Loretta Lynn, the country singer who defied conventions and expectations in her genre over an incredibly long career, has passed away at the age of 90. A representative said she died on Tuesday morning in her home in Tennessee to natural causes.

Loretta Lynn Cause Of Death

One of the singer’s best known tracks, “Coal Miner’s Daughter,” was made into a hit film in 1980. The song reflects on her childhood growing up in poverty in Kentucky, as well as her father’s experience working through the Great Depression.


Lynn never shied away from exploring topics controversial for country music at the time, and even had some songs banned from radio play because of it. She had hit songs about her late husband’s infidelity, feeling liberated by getting access to birth control pills, and teenagers losing their virginity which country music stations shied away from playing, but still became massively successful for being honest and unflinching.


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Loretta Lynn was born on April 4, 1932 in Butcher Hollow, Kentucky. She was the oldest of eight children, several of whom became country music singers as well. As her hit single suggests, her father mainly worked as a coal miner and also as a subsistence farmer. This led to his death at the relatively young age of 52 from black lung in 1959, before Lynn had seen any significant musical success.

When she was only 15 years old, Lynn married music manager Oliver “Mooney” Lynn when he was 21. They had apparently met only a month previously, and Oliver moved her to the Pacific Northwest where they began their family. He was supportive of Loretta’s musical aspirations and lined up her first radio performances, but Oliver was also known to be violent, temperamental and extremely unfaithful. Oliver died from heart failure in 1996.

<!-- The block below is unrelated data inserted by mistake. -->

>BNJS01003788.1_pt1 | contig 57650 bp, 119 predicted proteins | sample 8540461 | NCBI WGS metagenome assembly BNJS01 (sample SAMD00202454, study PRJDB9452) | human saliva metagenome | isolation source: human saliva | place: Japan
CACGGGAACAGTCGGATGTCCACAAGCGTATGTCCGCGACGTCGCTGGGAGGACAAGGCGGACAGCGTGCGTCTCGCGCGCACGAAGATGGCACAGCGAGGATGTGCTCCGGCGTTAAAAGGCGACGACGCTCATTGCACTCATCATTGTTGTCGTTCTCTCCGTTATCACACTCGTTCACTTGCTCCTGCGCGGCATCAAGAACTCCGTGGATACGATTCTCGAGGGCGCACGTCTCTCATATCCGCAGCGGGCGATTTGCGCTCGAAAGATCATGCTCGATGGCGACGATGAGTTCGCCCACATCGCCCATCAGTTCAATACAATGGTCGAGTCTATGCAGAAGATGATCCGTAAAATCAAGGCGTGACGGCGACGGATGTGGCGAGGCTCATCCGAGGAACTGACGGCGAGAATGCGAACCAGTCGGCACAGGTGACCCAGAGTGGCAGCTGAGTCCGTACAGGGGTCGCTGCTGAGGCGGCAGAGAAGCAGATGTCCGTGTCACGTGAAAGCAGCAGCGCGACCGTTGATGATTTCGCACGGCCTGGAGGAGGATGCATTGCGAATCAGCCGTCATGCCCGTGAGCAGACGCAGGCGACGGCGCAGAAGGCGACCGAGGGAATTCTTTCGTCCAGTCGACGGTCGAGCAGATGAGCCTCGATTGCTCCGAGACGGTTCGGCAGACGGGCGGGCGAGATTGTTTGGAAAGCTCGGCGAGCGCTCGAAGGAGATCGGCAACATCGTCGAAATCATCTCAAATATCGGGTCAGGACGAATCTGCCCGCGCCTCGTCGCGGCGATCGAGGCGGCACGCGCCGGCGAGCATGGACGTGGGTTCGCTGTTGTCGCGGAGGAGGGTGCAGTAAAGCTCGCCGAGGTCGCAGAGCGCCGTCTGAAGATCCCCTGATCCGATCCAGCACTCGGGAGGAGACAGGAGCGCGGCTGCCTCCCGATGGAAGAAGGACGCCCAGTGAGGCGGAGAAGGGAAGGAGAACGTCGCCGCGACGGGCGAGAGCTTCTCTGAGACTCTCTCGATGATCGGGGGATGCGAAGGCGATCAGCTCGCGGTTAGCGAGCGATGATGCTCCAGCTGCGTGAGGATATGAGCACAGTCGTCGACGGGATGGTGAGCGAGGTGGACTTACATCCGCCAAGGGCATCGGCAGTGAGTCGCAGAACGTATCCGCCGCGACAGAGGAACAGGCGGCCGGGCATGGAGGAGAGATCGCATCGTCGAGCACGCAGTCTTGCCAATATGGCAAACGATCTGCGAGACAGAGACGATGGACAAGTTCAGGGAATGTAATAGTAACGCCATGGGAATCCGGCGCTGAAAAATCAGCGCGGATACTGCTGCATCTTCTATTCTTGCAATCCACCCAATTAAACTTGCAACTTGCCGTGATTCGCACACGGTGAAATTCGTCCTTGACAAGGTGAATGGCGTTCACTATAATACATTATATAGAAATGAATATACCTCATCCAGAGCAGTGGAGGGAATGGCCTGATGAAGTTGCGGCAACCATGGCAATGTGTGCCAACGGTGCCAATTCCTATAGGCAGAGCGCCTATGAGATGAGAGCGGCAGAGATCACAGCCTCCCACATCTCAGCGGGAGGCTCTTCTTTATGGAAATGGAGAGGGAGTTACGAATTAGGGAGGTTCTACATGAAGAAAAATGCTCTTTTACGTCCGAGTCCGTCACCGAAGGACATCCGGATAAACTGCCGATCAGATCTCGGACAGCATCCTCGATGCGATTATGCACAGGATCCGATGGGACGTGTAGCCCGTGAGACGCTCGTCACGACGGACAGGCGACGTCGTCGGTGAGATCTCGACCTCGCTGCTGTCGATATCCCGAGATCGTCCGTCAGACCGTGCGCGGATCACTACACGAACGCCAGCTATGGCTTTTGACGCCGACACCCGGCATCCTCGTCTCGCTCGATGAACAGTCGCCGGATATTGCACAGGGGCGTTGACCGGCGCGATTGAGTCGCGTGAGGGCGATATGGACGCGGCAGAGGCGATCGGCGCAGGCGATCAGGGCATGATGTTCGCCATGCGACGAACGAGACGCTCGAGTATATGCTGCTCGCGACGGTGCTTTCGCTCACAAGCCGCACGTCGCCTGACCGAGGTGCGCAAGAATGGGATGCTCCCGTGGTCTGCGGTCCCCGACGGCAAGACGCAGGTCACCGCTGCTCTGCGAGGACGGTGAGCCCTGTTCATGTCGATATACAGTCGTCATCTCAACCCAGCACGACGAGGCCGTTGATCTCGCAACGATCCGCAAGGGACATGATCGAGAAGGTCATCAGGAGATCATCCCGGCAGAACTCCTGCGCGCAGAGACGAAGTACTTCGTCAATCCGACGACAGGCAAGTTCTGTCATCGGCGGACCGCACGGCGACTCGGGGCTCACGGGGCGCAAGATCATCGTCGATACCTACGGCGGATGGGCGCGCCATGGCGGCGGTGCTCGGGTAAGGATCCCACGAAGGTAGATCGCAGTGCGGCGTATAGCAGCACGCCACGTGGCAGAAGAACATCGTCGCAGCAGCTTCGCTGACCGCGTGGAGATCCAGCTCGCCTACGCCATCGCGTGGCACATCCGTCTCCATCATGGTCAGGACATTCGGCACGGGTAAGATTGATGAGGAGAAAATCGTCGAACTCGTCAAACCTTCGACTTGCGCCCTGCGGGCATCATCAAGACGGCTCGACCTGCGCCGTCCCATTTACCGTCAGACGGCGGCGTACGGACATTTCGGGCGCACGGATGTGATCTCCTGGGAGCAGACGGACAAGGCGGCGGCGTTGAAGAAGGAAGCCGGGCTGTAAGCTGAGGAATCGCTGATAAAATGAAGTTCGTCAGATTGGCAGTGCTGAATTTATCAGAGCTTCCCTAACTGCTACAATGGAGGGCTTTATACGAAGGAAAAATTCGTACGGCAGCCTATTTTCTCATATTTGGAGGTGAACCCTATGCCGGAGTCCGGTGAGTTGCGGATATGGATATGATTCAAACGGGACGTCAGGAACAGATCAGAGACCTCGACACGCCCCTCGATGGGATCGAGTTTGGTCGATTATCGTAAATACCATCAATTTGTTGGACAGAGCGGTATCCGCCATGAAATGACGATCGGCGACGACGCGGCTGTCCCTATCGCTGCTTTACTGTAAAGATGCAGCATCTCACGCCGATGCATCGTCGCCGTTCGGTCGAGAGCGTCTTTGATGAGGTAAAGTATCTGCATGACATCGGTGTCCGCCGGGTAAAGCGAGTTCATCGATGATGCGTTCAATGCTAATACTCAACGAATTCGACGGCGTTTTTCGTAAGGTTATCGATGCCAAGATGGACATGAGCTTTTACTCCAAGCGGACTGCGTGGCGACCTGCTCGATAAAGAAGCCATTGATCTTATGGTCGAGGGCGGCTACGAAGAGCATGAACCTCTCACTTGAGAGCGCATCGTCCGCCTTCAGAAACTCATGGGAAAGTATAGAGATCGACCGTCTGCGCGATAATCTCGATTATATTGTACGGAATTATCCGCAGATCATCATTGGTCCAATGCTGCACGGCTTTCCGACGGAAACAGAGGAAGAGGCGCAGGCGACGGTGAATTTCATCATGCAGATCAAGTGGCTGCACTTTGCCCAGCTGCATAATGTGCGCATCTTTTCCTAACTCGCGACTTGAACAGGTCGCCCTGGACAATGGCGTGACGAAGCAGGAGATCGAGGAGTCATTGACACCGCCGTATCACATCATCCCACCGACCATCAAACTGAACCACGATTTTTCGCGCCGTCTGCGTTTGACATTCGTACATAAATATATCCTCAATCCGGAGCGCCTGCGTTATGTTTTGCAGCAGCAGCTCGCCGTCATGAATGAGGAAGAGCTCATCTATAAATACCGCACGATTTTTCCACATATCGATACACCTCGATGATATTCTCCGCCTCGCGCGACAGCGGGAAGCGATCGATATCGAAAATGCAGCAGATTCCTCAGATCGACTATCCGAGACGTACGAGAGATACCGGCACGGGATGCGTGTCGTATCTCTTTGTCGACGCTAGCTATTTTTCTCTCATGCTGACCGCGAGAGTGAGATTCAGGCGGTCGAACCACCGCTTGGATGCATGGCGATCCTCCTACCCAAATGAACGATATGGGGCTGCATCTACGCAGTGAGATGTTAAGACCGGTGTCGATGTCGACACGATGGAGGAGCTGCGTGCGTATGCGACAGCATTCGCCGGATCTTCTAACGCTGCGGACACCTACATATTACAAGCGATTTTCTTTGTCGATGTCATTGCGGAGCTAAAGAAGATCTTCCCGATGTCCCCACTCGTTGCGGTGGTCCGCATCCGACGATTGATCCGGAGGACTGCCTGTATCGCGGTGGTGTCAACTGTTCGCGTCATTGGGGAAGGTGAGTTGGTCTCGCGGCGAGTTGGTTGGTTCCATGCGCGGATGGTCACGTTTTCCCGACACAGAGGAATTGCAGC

One of Loretta’s breakout singles was “Don’t Come Home A-Drinkin’ (With Lovin’ On Your Mind),” in 1967 and its parent album was one of the first country albums by a female artist to sell over 50,000 copies.

While she recorded her first song and played at some local bars in Washington, Loretta became much more known in the country music scene in Nashville, Tennessee. She had equal appeal as a strong solo artist and a supportive duo singer as well. She recorded a full duet album with Ernest Tubb, for example, and had a long working relationship with Conway Twitty, recording several hit duets with him.

Her profile raised even higher when her bestselling autobiography turned into a feature film Coal Miner’s Daughter in 1980, which earned an Academy Award for Sissy Spacek‘s portrayal of Loretta. Following the 80s, Lynn would release projects more sporadically with several-year breaks in between, but still produced more boundary-pushing work including Van Lear Rose, a 2005 collaborative album with Jack White of The White Stripes.

A small slice of Lynn’s honors include three Grammy Awards, 10 number one albums on the country music charts, seven Academy of Music Awards, and recognition as Entertainer of the Year from the Country Music Association as well as induction into the Country Music Hall of Fame.

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